Then we went to the Namugongo Martyrs’ Shrine. While I don’t mind taking a quick look at a church, our stay at this place was way too long and became very boring. Who cares that a pope sat in a specific chair? I guess part of the problem is that I just can’t comprehend the whole “martyr” concept. Why should someone be respected for deciding to die rather than renounce their religion? They could still believe whatever that wanted to privately. Apparently, this place attracts an insane number of people (around 3 million in recent years) every June 3 and some of these people walk for up to a month to get there. This place isn’t that big; I’m sure a few thousand would seem crowded!

We then went to what looked like a nice, reasonably priced restaurant for lunch. It ended up taking two hours as the food took forever to arrive and I’d only ordered a veggie burger and fries. We ended up having a strange Ugandan lawyer come sit with us uninvited for a while. He was attending a wedding at the museum which was next door. The interesting thing was that this wedding had 800 guests and that is apparently normal in Uganda as some weddings have as many as 3,000 guests!

Then we finally went to the museum much later than we’d anticipated. I think if the whole lunch debacle wasn’t so tiring I’d have found the museum more interesting. Some parts of the museum appeared to be well-organized while others seemed rather haphazard.

Lastly, we headed for the Gaddafi Mosque which is the largest mosque in sub-Saharan Africa. It was very nice though the clothes they made us wear didn’t match at all. Climbing the more than 300 steps to top the minaret was very well worth it as the views of the city from there were amazing!

The minaret

The minaret

Lake Mburo, Entebbe, Kampala (Friday, August 1)

Posted in Airport, Entebbe, Equator, Hyenas, Kampala, Lake Mburo National Park, Shopping, Travel, Uganda, Vacation with tags , , , , , , , , , on August 14, 2014 by Amanda

This was the last official day of our tour and we had the earliest start we’d had in a while.

We saw more of the same animals we’d seen the previous day. We also heard hyenas at the lodge early in the morning but we didn’t actually see them. I think they were the only animal that we wanted to see that we missed seeing!

We crossed the equator again. We saw similar equator signs to the ones we’d seen around Queen Elizabeth National Park but this crossing had a lot of souvenir shops. There were not many other customers though. We were told that this was because we were quite early in the day and most tourists come through later in the day. Who knows if this is true though? There usually seemed to be less tourists than I’d expected throughout Uganda, especially since we were travelling in high-season. I did buy a good chunk of the souvenirs I bought here though I really didn’t buy many souvenirs on this trip.

I tried to take a bunch of pictures of the towns we travelled through while we were moving. A few of these pictures turned out okay; most of them did not. This is not surprising, of course. The towns always had such interesting signs and buildings. I wish we could have stopped in more of them! I also wish I’d gotten a picture of the caskets for sale out along the highway!

On the pictures taken while driving through some unknown town!

On the pictures taken while driving through some unknown town!

We stopped in Entebbe to drop the other two people on the tour off at the airport. There was a pretty big traffic jam approaching the airport. It turned out that there was a police roadblock there and we had to get out of the van without our stuff and walk through a metal detector. I cannot figured out the point of doing that was. Even stranger, the sign telling people they had to surrender their firearms was located after that roadblock! Another stranger thing about the airport, was that you had to take a ticket to enter the airport; so, you couldn’t simply drop someone off without paying.

We then drove back to Kampala where we stayed at the same hotel we’d stayed at prior to the tour; we were even given the same room we’d had before! Our guide had managed to get us quite a good discount this time! The hotel had a lot of things we hadn’t appreciated so much on our first stay: 24 hour electricity, power outlets in the room, a television (though there wasn’t much to watch) and air conditioning.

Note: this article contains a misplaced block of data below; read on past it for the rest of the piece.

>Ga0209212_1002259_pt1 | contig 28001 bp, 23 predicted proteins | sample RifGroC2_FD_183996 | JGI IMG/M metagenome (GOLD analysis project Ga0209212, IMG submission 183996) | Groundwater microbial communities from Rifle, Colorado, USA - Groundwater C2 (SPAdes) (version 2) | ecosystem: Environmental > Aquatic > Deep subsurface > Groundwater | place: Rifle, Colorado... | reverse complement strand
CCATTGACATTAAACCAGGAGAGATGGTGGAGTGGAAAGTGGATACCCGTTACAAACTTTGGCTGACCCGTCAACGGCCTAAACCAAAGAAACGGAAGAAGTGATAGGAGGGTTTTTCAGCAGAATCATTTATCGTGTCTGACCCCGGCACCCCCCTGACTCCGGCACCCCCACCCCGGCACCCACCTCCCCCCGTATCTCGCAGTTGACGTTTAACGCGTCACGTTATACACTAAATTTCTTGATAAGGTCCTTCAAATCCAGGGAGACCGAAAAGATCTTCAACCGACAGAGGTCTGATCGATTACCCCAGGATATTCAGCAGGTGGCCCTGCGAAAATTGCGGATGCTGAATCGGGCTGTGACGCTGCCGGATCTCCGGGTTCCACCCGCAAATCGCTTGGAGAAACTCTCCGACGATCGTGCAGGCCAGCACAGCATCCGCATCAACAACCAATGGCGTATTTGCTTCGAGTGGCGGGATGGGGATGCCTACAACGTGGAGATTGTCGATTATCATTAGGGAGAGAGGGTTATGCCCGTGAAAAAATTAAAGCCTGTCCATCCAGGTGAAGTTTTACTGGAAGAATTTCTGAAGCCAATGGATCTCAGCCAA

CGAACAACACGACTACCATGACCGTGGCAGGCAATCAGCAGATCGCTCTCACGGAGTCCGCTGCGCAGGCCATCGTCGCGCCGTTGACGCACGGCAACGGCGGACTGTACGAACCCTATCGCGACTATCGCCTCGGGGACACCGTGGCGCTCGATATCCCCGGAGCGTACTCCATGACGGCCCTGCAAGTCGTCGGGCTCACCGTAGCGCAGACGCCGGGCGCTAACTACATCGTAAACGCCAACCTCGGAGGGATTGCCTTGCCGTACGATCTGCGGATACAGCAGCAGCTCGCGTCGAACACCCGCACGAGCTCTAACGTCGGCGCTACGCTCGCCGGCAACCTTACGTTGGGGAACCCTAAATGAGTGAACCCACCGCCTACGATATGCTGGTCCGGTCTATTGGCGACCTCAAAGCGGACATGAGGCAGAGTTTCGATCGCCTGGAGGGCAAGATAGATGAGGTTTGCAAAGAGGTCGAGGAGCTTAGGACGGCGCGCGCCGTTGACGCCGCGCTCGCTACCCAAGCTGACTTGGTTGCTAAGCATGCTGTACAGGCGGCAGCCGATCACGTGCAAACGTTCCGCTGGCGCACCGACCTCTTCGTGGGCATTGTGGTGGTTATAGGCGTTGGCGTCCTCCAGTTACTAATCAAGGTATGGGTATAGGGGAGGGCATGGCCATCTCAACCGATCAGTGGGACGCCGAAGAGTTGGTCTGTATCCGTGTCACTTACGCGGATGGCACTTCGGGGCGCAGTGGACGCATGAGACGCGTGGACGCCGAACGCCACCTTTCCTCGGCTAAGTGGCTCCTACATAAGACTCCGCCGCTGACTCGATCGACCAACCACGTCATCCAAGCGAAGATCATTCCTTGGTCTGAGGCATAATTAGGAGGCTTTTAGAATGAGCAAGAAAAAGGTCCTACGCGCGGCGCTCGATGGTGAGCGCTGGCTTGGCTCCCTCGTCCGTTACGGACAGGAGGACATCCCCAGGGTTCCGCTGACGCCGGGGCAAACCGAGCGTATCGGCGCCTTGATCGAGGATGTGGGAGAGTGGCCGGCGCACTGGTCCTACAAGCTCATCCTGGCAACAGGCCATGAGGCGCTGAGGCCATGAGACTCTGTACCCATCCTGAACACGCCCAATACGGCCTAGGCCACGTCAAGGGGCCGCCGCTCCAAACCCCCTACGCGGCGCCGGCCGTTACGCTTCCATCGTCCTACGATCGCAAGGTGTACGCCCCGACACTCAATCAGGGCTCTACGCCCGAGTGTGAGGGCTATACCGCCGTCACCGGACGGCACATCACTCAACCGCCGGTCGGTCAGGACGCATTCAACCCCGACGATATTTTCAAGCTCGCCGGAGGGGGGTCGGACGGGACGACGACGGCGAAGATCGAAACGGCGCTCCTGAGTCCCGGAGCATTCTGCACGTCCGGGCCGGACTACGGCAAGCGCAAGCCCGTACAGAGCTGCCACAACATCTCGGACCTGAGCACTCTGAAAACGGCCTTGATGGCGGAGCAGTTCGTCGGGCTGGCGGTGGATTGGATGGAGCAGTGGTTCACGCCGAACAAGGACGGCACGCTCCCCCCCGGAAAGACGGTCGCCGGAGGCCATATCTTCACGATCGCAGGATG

Lake Bunyonyi, Mbarara, Lake Mburo National Park (Thursday, July 31)

Posted in Bananas, Lake Bunyonyi, Lake Mburo National Park, Mbarara, Travel, Uganda, Vacation, Zebras with tags , , , , , , , on August 14, 2014 by Amanda

Upon leaving Lake Bunyonyi, the boat ride back to the mainland was much wetter than the ride over had been. Maybe we were travelling at a higher speed?

That morning we drove past so, so many bananas. I had thought we saw a lot of bananas a few days earlier but I was very wrong! It was really quite unbelievable just how many bananas there were.

The road was fantastic for the first part of our drive. However, eventually we encountered huge potholes and then road construction. This was actually much worse that most of the completely unpaved roads we’d travelled on earlier!

Around lunchtime, we arrived in Mbarara. At first, it seemed like a nicer, more modern city than anywhere we’d been since leaving Kampala. But a walk around the place quickly changed my mind! The people seemed much less friendly than elsewhere in Uganda and then I took a picture of a clock which was in the middle of a roundabout and only that. I was standing somewhat close to a traffic police officer when I took the picture and my camera was not aimed anywhere near him but he somehow decided that I must have been taking a picture of him. Unfortunately, my camera had become semi-broken during the trip; it still took pictures just fine but reviewing them on the camera wouldn’t work. I explained this to him but just wouldn’t listen in spite of me offering to put the memory card into another camera. He wanted to call the real police as apparently he had no real power himself. Eventually the security guard at the adjacent bank convinced him to let me put the memory card into another camera and of course, he couldn’t find any pictures of himself! After that horrible experience, I really didn’t have any desire to explore Mbarara anymore. I was very happy to leave that place!

The clock picture.

The clock picture.

We then proceeded to Lake Mburo National Park which is quite small. It used to be larger but, unfortunately, the president took about half the land away from the park. Still, we saw some animals prior to officially entering the park. It took a while but eventually we saw many zebras! We also saw different types of antelope (topi, impala, elands) as well as some monkeys and birds.

Some zebras

Some zebras

The lodge we stayed at was very nice but again the official menu left much to be desired though I did eventually manage to get some edible food and it was dinner was unexpectedly free which was a very nice surprise!